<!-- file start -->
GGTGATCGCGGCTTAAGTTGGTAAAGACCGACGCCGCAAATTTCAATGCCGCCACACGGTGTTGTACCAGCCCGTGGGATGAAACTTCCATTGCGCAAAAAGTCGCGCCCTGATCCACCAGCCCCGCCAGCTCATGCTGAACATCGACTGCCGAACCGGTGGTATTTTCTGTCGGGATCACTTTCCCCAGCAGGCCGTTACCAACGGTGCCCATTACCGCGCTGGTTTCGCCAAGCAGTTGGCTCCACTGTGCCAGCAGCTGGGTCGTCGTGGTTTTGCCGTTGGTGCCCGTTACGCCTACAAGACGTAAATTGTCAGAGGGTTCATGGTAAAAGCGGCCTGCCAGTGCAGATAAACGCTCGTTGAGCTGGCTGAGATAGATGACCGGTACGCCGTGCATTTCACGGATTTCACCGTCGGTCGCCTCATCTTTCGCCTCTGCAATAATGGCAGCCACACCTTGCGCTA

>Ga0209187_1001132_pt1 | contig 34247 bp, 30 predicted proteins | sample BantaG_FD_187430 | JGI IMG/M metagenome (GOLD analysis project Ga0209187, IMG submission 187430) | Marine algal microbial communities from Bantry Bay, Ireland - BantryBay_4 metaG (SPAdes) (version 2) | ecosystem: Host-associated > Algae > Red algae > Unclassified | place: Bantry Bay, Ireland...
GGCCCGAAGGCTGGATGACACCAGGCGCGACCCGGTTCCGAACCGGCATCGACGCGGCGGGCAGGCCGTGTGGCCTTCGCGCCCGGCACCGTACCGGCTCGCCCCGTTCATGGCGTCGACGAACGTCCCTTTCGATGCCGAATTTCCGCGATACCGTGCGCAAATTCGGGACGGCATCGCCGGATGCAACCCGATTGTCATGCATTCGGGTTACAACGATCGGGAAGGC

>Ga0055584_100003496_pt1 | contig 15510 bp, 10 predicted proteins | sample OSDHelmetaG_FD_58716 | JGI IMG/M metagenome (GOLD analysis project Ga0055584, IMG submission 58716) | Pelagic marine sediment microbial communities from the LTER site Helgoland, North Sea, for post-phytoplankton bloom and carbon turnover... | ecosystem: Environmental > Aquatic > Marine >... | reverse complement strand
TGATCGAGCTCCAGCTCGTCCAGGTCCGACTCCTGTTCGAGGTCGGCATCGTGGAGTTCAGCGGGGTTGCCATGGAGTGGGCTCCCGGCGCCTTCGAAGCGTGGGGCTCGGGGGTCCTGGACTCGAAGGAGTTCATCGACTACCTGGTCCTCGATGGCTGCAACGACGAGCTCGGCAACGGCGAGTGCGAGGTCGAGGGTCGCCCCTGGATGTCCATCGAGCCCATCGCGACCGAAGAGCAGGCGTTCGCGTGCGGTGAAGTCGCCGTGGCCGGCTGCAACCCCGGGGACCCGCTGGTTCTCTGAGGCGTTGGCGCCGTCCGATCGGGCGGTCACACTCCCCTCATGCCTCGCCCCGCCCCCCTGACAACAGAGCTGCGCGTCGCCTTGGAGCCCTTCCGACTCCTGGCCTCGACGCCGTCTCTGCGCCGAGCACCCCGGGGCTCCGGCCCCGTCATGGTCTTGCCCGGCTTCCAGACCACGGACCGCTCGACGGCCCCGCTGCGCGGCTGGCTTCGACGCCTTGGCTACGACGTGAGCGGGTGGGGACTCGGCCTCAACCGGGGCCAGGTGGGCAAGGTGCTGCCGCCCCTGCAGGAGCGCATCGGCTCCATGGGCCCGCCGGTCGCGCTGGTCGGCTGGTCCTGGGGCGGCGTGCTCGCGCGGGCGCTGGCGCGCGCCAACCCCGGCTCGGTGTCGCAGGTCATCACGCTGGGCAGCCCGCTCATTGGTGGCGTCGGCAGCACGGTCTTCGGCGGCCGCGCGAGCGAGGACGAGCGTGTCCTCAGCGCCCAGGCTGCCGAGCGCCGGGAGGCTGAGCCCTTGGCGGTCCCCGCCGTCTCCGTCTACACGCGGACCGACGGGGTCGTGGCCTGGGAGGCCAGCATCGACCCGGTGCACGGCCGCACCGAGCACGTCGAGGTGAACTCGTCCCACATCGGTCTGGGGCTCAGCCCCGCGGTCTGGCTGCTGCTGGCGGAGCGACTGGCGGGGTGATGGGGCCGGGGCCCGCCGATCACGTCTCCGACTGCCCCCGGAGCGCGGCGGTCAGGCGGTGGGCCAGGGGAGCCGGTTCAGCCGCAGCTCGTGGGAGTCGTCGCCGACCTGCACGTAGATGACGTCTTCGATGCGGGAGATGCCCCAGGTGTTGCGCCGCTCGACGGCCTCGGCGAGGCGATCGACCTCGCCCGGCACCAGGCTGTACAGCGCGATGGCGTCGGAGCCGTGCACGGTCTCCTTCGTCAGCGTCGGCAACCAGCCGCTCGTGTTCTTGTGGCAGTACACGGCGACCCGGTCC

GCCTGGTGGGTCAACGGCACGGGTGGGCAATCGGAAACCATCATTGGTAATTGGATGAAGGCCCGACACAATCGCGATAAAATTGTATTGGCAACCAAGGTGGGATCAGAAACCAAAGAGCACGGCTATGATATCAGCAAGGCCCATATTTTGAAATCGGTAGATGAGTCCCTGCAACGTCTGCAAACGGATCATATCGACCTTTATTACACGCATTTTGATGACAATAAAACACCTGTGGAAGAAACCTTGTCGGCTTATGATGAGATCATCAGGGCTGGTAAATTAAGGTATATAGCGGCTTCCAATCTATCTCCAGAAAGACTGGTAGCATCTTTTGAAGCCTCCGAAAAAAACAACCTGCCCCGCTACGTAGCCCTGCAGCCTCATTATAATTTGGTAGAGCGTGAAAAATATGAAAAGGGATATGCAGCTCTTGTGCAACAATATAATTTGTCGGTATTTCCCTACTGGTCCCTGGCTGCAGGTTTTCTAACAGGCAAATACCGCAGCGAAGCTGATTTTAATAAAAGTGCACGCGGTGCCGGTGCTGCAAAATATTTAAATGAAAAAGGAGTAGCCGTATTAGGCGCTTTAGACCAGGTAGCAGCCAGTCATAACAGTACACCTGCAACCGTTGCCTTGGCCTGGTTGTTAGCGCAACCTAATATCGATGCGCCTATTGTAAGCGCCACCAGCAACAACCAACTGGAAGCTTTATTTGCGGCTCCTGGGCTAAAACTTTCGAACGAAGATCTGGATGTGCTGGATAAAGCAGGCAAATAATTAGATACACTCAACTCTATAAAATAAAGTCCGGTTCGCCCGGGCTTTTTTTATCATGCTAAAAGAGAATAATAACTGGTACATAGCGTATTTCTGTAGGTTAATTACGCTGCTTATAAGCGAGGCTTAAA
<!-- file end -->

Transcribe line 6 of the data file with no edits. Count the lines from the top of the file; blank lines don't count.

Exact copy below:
GCCTGGTGGGTCAACGGCACGGGTGGGCAATCGGAAACCATCATTGGTAATTGGATGAAGGCCCGACACAATCGCGATAAAATTGTATTGGCAACCAAGGTGGGATCAGAAACCAAAGAGCACGGCTATGATATCAGCAAGGCCCATATTTTGAAATCGGTAGATGAGTCCCTGCAACGTCTGCAAACGGATCATATCGACCTTTATTACACGCATTTTGATGACAATAAAACACCTGTGGAAGAAACCTTGTCGGCTTATGATGAGATCATCAGGGCTGGTAAATTAAGGTATATAGCGGCTTCCAATCTATCTCCAGAAAGACTGGTAGCATCTTTTGAAGCCTCCGAAAAAAACAACCTGCCCCGCTACGTAGCCCTGCAGCCTCATTATAATTTGGTAGAGCGTGAAAAATATGAAAAGGGATATGCAGCTCTTGTGCAACAATATAATTTGTCGGTATTTCCCTACTGGTCCCTGGCTGCAGGTTTTCTAACAGGCAAATACCGCAGCGAAGCTGATTTTAATAAAAGTGCACGCGGTGCCGGTGCTGCAAAATATTTAAATGAAAAAGGAGTAGCCGTATTAGGCGCTTTAGACCAGGTAGCAGCCAGTCATAACAGTACACCTGCAACCGTTGCCTTGGCCTGGTTGTTAGCGCAACCTAATATCGATGCGCCTATTGTAAGCGCCACCAGCAACAACCAACTGGAAGCTTTATTTGCGGCTCCTGGGCTAAAACTTTCGAACGAAGATCTGGATGTGCTGGATAAAGCAGGCAAATAATTAGATACACTCAACTCTATAAAATAAAGTCCGGTTCGCCCGGGCTTTTTTTATCATGCTAAAAGAGAATAATAACTGGTACATAGCGTATTTCTGTAGGTTAATTACGCTGCTTATAAGCGAGGCTTAAA